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British Labour Party supports Burma

Subject: British Labour Party supports Burma's democracy

A Report from London.
By Oung Myint Tun

In recent weeks Mr. Tony Blair, the Leader of the Labour Party, who
has been widely tipped as the potential new Prime Minister after 
the general election in 1997, sent a letter of support and invitation
to Daw Aung San Suu Kyi, the leader of the National League for 
Democracy and the Burmese Democracy movement, to address the 
British Labour  Party Conference as a " International guest".

He wrote:

Aung San Suu Kyi
National League for Democracy                          August 1, 1996

Dear Aung San Suu Kyi

I am writing to invite you to attend the Labour Party's Annual 
Conference in October as our  "International Guest". The Party 
conference will be held in Blackpool and and runs from Monday 
September 30 until Friday October 4.

Each year the Party invites a leading figure to address the
Conference. Recent speakers have included Thabo Mbeki, 
Ingvar Carlsson and Gro Harlem Brundtland. While I appreciate 
the difficulties that you may have in leaving Burma, we
would be greatly honoured if you were able to attend.

The Labour Party has been a consistent supporter of the 
Burmese democracy movement. And we have been deeply 
impressed by your own personal role as the leader of that 
movement. Your courage and dignity have been an inspiration 
to democrats everywhere.

Labour condemns the Burmese government for its abuse of
human rights and for disregarding the results of nation-wide 
elections in 1990-election that were won convincingly by 
the National League for Deocracy. We call on the Law and 
Order Restoration Council (SLORC) to end the violation of  
human rights and to lift the ban on free political activity.

We hope that growing international opposition to the 
Burmese regime will strengthen your position and bring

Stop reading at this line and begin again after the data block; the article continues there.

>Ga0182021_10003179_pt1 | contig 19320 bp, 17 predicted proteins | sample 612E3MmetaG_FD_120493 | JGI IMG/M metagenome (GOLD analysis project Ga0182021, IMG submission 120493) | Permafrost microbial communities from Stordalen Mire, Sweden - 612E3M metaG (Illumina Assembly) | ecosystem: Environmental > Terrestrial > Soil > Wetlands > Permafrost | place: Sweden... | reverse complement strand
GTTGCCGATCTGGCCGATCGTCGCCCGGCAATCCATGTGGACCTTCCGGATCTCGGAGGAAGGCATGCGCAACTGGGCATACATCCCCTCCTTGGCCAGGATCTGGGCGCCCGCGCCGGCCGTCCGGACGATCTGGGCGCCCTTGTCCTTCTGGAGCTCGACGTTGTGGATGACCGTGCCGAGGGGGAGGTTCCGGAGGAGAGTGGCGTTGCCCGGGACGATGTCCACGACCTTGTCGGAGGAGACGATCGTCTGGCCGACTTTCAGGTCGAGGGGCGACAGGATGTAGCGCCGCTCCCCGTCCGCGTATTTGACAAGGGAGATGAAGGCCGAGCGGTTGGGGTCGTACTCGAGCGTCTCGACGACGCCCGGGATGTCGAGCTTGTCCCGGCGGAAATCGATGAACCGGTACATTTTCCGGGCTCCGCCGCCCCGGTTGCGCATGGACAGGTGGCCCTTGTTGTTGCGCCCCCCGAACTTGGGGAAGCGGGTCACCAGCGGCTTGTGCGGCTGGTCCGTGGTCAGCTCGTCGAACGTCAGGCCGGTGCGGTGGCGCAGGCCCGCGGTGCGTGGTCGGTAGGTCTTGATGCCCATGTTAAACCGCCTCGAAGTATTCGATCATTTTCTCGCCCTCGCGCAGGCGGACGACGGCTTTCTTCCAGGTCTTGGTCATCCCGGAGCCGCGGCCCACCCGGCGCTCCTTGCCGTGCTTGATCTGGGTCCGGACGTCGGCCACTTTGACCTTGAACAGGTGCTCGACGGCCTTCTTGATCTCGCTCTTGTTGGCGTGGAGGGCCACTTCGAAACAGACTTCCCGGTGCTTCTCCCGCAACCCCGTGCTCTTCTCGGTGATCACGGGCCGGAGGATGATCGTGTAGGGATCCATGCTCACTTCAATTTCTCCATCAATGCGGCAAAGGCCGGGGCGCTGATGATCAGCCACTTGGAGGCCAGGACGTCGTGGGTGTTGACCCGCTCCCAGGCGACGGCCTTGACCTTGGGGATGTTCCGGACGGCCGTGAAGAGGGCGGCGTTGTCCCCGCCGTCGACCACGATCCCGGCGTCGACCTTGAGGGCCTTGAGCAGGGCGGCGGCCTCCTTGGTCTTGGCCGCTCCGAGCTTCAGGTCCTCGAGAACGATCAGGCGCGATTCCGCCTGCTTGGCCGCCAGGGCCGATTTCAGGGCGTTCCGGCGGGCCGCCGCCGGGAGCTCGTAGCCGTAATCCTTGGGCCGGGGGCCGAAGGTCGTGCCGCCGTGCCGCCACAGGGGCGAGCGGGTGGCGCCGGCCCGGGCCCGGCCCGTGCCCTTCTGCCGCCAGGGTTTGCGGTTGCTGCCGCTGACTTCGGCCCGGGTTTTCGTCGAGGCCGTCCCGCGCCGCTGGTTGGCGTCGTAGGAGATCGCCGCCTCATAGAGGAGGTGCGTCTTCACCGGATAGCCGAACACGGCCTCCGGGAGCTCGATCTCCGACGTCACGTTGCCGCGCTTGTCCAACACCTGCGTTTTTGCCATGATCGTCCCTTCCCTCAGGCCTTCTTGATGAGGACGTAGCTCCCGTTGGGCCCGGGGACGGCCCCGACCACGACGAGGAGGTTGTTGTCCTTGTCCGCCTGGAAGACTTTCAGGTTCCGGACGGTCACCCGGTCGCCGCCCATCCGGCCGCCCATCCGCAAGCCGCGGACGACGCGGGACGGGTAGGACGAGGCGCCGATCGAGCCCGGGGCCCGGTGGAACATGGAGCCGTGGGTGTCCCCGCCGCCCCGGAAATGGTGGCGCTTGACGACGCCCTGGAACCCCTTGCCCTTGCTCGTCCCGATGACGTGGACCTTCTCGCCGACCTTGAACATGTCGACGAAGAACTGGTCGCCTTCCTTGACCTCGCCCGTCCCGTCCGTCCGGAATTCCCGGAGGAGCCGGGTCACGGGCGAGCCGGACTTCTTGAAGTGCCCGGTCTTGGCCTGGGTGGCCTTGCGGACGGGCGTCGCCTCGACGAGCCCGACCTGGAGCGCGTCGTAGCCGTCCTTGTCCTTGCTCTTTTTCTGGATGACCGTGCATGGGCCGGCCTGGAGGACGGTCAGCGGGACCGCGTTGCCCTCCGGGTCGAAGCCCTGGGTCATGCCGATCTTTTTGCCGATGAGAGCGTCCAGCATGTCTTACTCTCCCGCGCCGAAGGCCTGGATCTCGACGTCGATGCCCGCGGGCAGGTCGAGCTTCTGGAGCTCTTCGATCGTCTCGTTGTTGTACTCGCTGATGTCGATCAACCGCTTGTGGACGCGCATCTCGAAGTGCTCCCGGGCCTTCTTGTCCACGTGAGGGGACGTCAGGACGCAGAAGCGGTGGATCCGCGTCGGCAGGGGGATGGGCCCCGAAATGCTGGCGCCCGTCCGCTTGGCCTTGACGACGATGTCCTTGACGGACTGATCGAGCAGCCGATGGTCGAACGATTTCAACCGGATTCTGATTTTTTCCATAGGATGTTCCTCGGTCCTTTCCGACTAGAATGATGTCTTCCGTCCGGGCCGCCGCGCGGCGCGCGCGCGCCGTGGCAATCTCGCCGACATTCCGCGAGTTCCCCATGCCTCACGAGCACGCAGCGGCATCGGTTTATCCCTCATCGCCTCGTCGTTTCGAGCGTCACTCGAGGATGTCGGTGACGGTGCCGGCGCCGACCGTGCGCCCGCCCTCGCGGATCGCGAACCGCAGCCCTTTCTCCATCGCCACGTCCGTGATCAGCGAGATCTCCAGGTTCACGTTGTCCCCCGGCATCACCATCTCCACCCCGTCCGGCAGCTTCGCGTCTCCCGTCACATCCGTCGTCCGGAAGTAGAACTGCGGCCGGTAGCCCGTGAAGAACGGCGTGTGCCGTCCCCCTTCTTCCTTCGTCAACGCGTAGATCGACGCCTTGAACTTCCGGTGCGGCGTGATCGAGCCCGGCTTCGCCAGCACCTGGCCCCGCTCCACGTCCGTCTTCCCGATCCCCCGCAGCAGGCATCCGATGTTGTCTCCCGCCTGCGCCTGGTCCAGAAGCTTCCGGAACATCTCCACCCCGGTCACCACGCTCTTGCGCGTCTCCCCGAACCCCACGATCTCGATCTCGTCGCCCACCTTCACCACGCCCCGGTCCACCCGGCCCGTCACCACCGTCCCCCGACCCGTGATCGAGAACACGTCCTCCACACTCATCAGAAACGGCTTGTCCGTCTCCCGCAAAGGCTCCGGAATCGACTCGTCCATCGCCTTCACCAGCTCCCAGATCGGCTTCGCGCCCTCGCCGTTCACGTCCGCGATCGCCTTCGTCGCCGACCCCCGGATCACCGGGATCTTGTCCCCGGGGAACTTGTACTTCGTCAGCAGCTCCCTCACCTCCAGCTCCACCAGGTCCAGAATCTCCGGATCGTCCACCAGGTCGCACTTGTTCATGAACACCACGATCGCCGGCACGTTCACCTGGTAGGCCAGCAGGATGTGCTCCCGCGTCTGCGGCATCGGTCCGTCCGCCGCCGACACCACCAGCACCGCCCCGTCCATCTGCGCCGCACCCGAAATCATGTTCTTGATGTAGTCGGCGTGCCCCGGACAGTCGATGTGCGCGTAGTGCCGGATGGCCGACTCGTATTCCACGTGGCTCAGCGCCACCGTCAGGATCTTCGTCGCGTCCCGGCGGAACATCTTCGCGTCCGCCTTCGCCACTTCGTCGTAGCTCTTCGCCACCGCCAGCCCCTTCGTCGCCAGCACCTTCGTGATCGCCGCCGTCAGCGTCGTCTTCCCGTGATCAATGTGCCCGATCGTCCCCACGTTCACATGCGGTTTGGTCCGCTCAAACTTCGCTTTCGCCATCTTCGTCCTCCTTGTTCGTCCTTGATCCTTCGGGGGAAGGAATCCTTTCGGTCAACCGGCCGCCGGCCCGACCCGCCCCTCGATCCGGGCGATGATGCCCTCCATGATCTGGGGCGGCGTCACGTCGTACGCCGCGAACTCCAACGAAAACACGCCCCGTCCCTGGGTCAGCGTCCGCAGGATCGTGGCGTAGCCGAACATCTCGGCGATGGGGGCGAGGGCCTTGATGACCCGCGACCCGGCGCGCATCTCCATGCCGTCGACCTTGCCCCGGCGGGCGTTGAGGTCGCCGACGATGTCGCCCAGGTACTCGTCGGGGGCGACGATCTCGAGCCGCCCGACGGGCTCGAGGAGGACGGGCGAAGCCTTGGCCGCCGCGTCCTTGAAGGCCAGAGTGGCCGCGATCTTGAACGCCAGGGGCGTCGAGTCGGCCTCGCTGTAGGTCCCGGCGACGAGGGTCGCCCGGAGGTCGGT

an early  restoration of democratic government. I do hope 
that you are able to attend our conference and I Look 
forward to hearing from you.

Your sincerely

Signed Tony Blair
Rt. Hon. Tony Blair MP

The above mentioned was Mr. Blair's letter of support and
invitation to Daw Aung San Suu Kyi. It was understood that 
in her written reply to Mr. Blair, Daw Aung San Suu Kyi
explained the reasons for her inability to accept the invitation 
to speak at the Conference and conveyed to Mr. Blair her deep 
appreciation for the efforts made by the Labour Party in
support of the struggle for democracy in Burma.

During the Labour Party Conference, which co-incided with
the latest brutal suppression of democracy in Burma, the NLD
(Liberated Area-Burma) issued the followling press statement 
drawing the attention of the British public in general and the 
Labour Party Conference leaders and delegates in particular:

" Right at this moment, while the Labour Party delgates are 
holding the Conference without any restrictions and the British 
people are enjoying democratic rights freely, the democratic 
struggle in Burma is yet again facing a new wave of arrests 
and represion. In order to block and obstruct the National League 
for Democracy's Conference to be convened from September
27 to 29, the military junta detained about eight hundred activists 
and delegates. There were 16 NLD elected representatives among
them. About three hundred soldiers surrounded the vicinity of 
Daw Aung San Suu Kyi's house and blocked all public access to
her house where the  Conference has been arranged to convene.
Daw Aung San Suu Kyi's movement was also restricted and usual
week-end meetings at the entrance of her house were also
suppressed. The brutal action of the illegal military regime is 
in fact a repeat of their actions in last May when they also had
tried  to prevent  the meetings of the Central Council of the NLD.